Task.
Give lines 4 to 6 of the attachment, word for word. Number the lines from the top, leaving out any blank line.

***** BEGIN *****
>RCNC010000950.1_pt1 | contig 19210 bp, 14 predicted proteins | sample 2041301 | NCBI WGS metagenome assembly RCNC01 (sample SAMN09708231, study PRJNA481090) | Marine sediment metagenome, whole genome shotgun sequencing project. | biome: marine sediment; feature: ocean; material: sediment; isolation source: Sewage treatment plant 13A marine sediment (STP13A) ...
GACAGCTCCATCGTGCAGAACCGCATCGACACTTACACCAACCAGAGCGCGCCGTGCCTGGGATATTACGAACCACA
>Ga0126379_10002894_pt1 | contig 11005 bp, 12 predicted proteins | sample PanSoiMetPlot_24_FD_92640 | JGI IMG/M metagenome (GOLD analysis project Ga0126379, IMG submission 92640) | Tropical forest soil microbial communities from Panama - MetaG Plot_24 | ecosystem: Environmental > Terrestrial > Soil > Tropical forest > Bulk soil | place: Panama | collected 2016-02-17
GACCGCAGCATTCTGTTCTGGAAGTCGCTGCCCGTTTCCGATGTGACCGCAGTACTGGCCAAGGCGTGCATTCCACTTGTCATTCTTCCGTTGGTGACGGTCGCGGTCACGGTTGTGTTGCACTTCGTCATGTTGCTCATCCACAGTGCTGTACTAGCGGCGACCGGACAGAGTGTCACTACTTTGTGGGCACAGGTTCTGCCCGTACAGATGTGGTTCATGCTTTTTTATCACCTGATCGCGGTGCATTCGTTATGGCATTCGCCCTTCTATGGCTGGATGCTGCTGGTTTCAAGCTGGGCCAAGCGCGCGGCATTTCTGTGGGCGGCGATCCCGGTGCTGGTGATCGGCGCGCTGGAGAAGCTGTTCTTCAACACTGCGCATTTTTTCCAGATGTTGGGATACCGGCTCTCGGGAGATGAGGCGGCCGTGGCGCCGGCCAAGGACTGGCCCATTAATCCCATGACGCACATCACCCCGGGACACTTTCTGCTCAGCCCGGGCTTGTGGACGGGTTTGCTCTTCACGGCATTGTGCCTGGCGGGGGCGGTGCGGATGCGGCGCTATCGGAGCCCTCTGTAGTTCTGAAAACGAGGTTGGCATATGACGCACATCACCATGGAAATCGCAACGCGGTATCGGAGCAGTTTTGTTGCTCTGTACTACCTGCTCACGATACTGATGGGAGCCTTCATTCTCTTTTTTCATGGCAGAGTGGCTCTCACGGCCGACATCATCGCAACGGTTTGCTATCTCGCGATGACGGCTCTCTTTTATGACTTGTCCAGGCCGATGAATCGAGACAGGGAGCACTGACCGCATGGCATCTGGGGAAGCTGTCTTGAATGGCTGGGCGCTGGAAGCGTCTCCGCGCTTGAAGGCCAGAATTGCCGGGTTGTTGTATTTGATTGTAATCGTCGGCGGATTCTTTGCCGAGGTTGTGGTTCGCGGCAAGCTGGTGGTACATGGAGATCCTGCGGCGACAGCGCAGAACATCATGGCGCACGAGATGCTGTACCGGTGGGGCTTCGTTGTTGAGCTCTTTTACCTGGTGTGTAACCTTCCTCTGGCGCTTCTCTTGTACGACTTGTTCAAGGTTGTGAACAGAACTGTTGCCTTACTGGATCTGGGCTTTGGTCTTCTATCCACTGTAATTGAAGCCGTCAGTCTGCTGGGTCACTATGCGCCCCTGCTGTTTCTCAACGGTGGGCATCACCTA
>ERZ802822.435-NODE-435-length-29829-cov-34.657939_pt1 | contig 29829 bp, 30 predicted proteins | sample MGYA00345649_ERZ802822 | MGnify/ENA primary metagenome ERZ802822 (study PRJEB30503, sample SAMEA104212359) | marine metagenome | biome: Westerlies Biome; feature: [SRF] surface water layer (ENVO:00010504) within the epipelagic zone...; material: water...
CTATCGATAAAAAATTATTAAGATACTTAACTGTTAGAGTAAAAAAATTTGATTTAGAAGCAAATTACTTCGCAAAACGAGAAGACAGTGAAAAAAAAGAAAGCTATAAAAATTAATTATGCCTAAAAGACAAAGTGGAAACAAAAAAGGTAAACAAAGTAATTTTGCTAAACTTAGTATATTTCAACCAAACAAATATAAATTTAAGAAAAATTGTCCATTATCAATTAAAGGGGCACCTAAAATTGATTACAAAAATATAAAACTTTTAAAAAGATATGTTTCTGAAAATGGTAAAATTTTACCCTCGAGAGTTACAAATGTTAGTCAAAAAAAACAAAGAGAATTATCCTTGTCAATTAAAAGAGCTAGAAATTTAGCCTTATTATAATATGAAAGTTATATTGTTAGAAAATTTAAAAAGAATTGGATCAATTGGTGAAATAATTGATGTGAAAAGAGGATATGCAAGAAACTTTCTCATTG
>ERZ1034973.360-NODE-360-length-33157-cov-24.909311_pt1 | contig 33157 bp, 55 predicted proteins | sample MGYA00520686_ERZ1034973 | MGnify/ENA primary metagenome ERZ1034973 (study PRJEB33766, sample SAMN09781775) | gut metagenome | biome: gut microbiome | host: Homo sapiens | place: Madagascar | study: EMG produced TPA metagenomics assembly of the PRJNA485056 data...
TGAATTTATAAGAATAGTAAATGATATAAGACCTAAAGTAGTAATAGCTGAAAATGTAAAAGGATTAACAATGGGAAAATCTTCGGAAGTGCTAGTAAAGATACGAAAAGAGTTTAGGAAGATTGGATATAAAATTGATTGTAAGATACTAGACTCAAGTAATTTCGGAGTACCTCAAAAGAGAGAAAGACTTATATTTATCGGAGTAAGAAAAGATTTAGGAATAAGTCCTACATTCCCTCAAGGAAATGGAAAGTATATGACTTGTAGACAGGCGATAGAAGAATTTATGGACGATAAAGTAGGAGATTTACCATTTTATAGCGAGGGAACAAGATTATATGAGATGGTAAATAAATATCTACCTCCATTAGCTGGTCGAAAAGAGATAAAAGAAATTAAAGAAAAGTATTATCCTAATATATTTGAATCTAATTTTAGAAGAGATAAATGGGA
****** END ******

GACCGCAGCATTCTGTTCTGGAAGTCGCTGCCCGTTTCCGATGTGACCGCAGTACTGGCCAAGGCGTGCATTCCACTTGTCATTCTTCCGTTGGTGACGGTCGCGGTCACGGTTGTGTTGCACTTCGTCATGTTGCTCATCCACAGTGCTGTACTAGCGGCGACCGGACAGAGTGTCACTACTTTGTGGGCACAGGTTCTGCCCGTACAGATGTGGTTCATGCTTTTTTATCACCTGATCGCGGTGCATTCGTTATGGCATTCGCCCTTCTATGGCTGGATGCTGCTGGTTTCAAGCTGGGCCAAGCGCGCGGCATTTCTGTGGGCGGCGATCCCGGTGCTGGTGATCGGCGCGCTGGAGAAGCTGTTCTTCAACACTGCGCATTTTTTCCAGATGTTGGGATACCGGCTCTCGGGAGATGAGGCGGCCGTGGCGCCGGCCAAGGACTGGCCCATTAATCCCATGACGCACATCACCCCGGGACACTTTCTGCTCAGCCCGGGCTTGTGGACGGGTTTGCTCTTCACGGCATTGTGCCTGGCGGGGGCGGTGCGGATGCGGCGCTATCGGAGCCCTCTGTAGTTCTGAAAACGAGGTTGGCATATGACGCACATCACCATGGAAATCGCAACGCGGTATCGGAGCAGTTTTGTTGCTCTGTACTACCTGCTCACGATACTGATGGGAGCCTTCATTCTCTTTTTTCATGGCAGAGTGGCTCTCACGGCCGACATCATCGCAACGGTTTGCTATCTCGCGATGACGGCTCTCTTTTATGACTTGTCCAGGCCGATGAATCGAGACAGGGAGCACTGACCGCATGGCATCTGGGGAAGCTGTCTTGAATGGCTGGGCGCTGGAAGCGTCTCCGCGCTTGAAGGCCAGAATTGCCGGGTTGTTGTATTTGATTGTAATCGTCGGCGGATTCTTTGCCGAGGTTGTGGTTCGCGGCAAGCTGGTGGTACATGGAGATCCTGCGGCGACAGCGCAGAACATCATGGCGCACGAGATGCTGTACCGGTGGGGCTTCGTTGTTGAGCTCTTTTACCTGGTGTGTAACCTTCCTCTGGCGCTTCTCTTGTACGACTTGTTCAAGGTTGTGAACAGAACTGTTGCCTTACTGGATCTGGGCTTTGGTCTTCTATCCACTGTAATTGAAGCCGTCAGTCTGCTGGGTCACTATGCGCCCCTGCTGTTTCTCAACGGTGGGCATCACCTA
>ERZ802822.435-NODE-435-length-29829-cov-34.657939_pt1 | contig 29829 bp, 30 predicted proteins | sample MGYA00345649_ERZ802822 | MGnify/ENA primary metagenome ERZ802822 (study PRJEB30503, sample SAMEA104212359) | marine metagenome | biome: Westerlies Biome; feature: [SRF] surface water layer (ENVO:00010504) within the epipelagic zone...; material: water...
CTATCGATAAAAAATTATTAAGATACTTAACTGTTAGAGTAAAAAAATTTGATTTAGAAGCAAATTACTTCGCAAAACGAGAAGACAGTGAAAAAAAAGAAAGCTATAAAAATTAATTATGCCTAAAAGACAAAGTGGAAACAAAAAAGGTAAACAAAGTAATTTTGCTAAACTTAGTATATTTCAACCAAACAAATATAAATTTAAGAAAAATTGTCCATTATCAATTAAAGGGGCACCTAAAATTGATTACAAAAATATAAAACTTTTAAAAAGATATGTTTCTGAAAATGGTAAAATTTTACCCTCGAGAGTTACAAATGTTAGTCAAAAAAAACAAAGAGAATTATCCTTGTCAATTAAAAGAGCTAGAAATTTAGCCTTATTATAATATGAAAGTTATATTGTTAGAAAATTTAAAAAGAATTGGATCAATTGGTGAAATAATTGATGTGAAAAGAGGATATGCAAGAAACTTTCTCATTG